Division I is further subdivided in the sport of football into three parts - Division I-A (the 117 institutions with the broadest financial commitment to athletics), Division I-AA (which sponsors football, but with fewer scholarships) and Division I-AAA (which does not sponsor the sport of football). Among the 89 championships noted earlier, there are NCAA football playoffs in Division III, Division II and Division I-AA. These championships were all established by the member schools in those divisions or subdivisions.
The membership in Division I-A, however, has never voted to conduct an NCAA football championship for the institutions in that particular subdivision, although there have been several efforts to address the subject. In 1976, a proposal to establish a Division I-A football championship was introduced on the recommendation of a special committee that had studied its feasibility. The proposal was withdrawn, however, and never came to a vote. A resolution indicating that the Division I-A membership did not support the creation of a national football championship was adopted in 1988 by an overwhelming majority. In 1994, a blue-ribbon panel was formed to gather information regarding the viability of establishing a Division I-A football championship. The panel forwarded a report to Division I presidents, but no proposal to pursue a playoff was presented.
Instead, Division I-A has a tradition of postseason football participation through a series of bowl games conducted during the Christmas and New Year's holidays, which date back to the early years of the 20th century. Some bowls had agreements with specific conferences for participation of the conference champion, while others opted to fill only one slot through a conference agreement, leaving the other slot open for an at-large team. Significant benefits have derived from the bowl games for the participating institutions, the communities in which they have been conducted and for the popularity of college football. Even before the Bowl Championship Series (BCS) was created, these holiday events brought a level of drama and excitement to postseason football and the communities where they took place that continues as a fixture of the American sports culture.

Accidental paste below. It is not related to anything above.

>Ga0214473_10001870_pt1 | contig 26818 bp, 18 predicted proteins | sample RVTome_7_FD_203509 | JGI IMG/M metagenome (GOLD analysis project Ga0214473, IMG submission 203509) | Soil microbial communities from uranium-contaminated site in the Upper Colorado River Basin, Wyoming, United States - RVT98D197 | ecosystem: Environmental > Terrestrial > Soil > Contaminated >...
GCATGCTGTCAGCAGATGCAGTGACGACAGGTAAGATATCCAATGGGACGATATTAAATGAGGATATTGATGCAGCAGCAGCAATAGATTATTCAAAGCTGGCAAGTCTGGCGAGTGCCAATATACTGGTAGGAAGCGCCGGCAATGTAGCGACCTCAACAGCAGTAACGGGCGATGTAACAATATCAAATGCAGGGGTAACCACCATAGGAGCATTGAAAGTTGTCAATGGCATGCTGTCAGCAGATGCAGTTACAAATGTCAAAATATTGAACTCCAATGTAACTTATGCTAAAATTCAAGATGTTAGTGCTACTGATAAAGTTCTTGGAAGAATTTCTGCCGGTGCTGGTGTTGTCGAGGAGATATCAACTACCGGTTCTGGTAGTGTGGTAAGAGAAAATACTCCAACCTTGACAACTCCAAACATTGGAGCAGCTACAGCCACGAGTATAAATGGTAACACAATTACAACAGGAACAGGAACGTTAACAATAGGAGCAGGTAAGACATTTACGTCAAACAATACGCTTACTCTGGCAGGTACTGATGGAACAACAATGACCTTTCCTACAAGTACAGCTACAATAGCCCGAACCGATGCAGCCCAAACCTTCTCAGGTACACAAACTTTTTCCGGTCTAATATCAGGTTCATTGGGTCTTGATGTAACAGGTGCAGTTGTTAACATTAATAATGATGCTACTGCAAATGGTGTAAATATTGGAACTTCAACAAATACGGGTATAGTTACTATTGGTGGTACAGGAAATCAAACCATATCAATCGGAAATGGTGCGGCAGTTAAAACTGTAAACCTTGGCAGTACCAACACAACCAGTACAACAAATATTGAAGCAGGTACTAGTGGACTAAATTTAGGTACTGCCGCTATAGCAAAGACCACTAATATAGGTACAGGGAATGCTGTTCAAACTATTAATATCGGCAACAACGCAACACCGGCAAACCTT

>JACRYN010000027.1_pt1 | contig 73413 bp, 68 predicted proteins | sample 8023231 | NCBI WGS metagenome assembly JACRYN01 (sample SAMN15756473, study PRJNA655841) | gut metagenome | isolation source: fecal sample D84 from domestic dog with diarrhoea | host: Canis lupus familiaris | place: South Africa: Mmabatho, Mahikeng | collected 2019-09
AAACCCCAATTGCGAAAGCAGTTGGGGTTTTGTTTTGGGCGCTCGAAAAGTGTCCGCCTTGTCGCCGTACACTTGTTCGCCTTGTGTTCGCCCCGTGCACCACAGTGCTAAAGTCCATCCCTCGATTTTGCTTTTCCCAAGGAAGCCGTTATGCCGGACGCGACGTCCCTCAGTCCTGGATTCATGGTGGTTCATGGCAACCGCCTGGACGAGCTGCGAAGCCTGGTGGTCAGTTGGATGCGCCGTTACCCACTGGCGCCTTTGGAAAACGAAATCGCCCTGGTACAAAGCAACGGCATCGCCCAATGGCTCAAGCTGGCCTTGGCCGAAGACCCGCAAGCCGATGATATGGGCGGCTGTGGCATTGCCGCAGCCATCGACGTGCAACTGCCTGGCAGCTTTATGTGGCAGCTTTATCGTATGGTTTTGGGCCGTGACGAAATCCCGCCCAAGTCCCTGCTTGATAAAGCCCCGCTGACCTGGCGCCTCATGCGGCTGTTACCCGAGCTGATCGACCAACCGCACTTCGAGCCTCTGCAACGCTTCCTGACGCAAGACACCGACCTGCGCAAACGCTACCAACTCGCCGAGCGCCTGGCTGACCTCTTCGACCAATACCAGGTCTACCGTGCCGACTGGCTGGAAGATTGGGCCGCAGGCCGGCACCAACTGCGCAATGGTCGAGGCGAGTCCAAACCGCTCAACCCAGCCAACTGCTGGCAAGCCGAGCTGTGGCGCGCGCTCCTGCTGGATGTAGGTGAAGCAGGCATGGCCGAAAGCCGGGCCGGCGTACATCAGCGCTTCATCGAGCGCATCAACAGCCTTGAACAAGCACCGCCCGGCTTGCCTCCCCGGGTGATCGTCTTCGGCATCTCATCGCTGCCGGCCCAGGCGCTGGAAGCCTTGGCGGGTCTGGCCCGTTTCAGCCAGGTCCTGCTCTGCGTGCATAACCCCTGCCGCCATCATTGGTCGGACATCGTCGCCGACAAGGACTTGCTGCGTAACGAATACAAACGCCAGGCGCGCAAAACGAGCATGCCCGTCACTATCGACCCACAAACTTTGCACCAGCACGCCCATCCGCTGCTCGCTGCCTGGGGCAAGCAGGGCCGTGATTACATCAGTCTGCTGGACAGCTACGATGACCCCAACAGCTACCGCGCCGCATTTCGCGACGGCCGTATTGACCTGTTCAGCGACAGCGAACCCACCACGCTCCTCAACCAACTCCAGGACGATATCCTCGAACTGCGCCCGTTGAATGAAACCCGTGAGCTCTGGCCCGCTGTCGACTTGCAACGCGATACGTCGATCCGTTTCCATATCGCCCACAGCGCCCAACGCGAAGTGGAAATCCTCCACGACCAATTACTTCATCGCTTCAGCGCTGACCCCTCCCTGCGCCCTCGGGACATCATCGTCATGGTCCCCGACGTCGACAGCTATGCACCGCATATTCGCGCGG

Nonetheless, many in the media and the public have maintained a steady push for a playoff that would determine a national champion on the field in Division I-A football. While resisting a multi-team bracket that would have elongated the football season, reduced the influence and excitement of postseason opportunities and abandoned the tradition of holiday bowl contests, schools in those conferences (along with the University of Notre Dame) created in 1992 what would become the Bowl Championship Series. The goal of the series is to match No. 1 and No. 2 teams in the season-ending game. Schools from the Big East, Atlantic Coast, Southeast, Big Ten, Big 12 and Pacific-10 Conferences comprise the BCS today. Their participation in the four major bowls of the BCS - the Rose Bowl, Orange Bowl, Fiesta Bowl and Sugar Bowl - is dominant. In fact, during the 15 years preceding creation of the BCS, there were 120 selections made to the four bowls and only once did a non-BCS school participate, and that was more than 10 years ago.